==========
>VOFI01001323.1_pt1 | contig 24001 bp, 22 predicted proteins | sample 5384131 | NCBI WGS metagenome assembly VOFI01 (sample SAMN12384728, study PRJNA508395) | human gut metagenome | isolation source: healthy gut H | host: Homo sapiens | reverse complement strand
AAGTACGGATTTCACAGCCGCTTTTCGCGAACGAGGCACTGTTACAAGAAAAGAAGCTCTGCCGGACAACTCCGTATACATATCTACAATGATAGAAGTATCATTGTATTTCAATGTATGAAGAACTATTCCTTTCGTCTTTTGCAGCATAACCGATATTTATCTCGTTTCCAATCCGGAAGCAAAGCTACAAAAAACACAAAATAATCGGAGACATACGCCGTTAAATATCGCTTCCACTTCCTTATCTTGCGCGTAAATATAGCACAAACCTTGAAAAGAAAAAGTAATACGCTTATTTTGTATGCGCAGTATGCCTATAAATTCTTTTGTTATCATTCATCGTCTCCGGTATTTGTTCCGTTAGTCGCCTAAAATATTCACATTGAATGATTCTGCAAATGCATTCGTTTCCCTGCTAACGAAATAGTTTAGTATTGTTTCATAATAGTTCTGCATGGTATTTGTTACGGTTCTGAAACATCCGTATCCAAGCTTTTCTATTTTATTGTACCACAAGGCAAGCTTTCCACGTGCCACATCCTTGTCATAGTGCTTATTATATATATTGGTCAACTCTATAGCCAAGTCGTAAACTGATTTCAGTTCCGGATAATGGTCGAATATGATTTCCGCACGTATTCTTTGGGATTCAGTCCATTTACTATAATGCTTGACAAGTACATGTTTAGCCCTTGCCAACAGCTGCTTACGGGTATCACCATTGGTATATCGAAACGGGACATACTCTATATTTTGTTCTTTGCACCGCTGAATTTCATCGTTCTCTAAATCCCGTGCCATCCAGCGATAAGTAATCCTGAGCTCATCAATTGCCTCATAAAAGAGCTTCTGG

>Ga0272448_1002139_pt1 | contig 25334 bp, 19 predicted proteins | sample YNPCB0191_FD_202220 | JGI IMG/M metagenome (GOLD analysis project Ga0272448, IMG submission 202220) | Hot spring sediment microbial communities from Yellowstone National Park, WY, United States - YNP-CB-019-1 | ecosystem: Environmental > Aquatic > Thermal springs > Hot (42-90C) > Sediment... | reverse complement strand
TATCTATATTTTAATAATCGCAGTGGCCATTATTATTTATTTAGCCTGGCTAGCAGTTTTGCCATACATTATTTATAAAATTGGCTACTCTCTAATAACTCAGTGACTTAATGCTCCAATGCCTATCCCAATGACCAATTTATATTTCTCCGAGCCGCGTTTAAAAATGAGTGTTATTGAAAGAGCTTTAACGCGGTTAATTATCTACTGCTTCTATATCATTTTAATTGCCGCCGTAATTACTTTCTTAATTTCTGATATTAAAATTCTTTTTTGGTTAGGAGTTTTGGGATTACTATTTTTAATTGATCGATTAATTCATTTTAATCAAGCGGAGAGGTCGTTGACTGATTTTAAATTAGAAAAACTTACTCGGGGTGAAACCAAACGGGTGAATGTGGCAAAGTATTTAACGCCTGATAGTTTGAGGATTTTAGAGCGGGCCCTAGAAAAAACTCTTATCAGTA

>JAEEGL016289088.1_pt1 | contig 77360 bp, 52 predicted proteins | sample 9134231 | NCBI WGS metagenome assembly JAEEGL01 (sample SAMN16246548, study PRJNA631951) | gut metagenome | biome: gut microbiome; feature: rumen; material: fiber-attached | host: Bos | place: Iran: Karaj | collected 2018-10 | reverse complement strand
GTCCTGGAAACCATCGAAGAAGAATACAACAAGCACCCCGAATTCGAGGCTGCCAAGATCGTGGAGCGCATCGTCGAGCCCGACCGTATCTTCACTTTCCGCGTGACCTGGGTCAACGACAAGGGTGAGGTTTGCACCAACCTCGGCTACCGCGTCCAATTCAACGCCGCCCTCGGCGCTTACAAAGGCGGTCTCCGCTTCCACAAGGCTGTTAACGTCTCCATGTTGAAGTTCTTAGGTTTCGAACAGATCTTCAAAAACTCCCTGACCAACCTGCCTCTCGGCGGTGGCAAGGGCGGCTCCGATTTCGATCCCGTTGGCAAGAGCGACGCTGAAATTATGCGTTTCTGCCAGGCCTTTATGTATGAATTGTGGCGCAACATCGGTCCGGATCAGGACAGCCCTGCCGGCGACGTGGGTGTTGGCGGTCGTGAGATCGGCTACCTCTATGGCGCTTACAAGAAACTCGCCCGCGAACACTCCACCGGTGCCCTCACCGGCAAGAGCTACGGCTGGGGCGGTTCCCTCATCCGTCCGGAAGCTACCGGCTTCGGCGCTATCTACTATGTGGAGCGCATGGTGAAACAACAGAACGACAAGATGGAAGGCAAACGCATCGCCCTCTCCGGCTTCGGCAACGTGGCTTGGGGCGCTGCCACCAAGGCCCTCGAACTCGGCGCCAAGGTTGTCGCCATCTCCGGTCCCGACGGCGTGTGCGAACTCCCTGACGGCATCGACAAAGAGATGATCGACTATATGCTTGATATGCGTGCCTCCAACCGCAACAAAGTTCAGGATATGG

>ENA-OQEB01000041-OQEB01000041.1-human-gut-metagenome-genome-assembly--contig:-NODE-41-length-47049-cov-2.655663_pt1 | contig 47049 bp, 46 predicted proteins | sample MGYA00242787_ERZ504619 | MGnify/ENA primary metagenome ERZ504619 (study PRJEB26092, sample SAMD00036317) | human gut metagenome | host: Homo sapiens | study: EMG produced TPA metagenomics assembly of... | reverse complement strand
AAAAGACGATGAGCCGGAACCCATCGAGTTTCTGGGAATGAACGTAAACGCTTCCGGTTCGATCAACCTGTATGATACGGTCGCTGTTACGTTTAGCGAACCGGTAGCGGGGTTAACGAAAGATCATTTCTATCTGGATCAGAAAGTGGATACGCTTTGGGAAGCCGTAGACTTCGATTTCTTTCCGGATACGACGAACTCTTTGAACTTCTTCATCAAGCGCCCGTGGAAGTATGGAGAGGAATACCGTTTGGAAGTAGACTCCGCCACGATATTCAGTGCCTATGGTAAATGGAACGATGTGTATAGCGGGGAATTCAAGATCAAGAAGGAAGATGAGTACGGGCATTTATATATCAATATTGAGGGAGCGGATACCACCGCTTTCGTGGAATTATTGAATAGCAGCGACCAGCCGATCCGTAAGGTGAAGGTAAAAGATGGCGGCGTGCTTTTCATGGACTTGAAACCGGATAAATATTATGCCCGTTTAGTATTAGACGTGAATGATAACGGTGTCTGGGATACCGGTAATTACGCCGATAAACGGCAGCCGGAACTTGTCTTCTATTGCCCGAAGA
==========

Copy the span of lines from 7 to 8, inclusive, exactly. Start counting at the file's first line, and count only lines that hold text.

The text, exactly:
>ENA-OQEB01000041-OQEB01000041.1-human-gut-metagenome-genome-assembly--contig:-NODE-41-length-47049-cov-2.655663_pt1 | contig 47049 bp, 46 predicted proteins | sample MGYA00242787_ERZ504619 | MGnify/ENA primary metagenome ERZ504619 (study PRJEB26092, sample SAMD00036317) | human gut metagenome | host: Homo sapiens | study: EMG produced TPA metagenomics assembly of... | reverse complement strand
AAAAGACGATGAGCCGGAACCCATCGAGTTTCTGGGAATGAACGTAAACGCTTCCGGTTCGATCAACCTGTATGATACGGTCGCTGTTACGTTTAGCGAACCGGTAGCGGGGTTAACGAAAGATCATTTCTATCTGGATCAGAAAGTGGATACGCTTTGGGAAGCCGTAGACTTCGATTTCTTTCCGGATACGACGAACTCTTTGAACTTCTTCATCAAGCGCCCGTGGAAGTATGGAGAGGAATACCGTTTGGAAGTAGACTCCGCCACGATATTCAGTGCCTATGGTAAATGGAACGATGTGTATAGCGGGGAATTCAAGATCAAGAAGGAAGATGAGTACGGGCATTTATATATCAATATTGAGGGAGCGGATACCACCGCTTTCGTGGAATTATTGAATAGCAGCGACCAGCCGATCCGTAAGGTGAAGGTAAAAGATGGCGGCGTGCTTTTCATGGACTTGAAACCGGATAAATATTATGCCCGTTTAGTATTAGACGTGAATGATAACGGTGTCTGGGATACCGGTAATTACGCCGATAAACGGCAGCCGGAACTTGTCTTCTATTGCCCGAAGA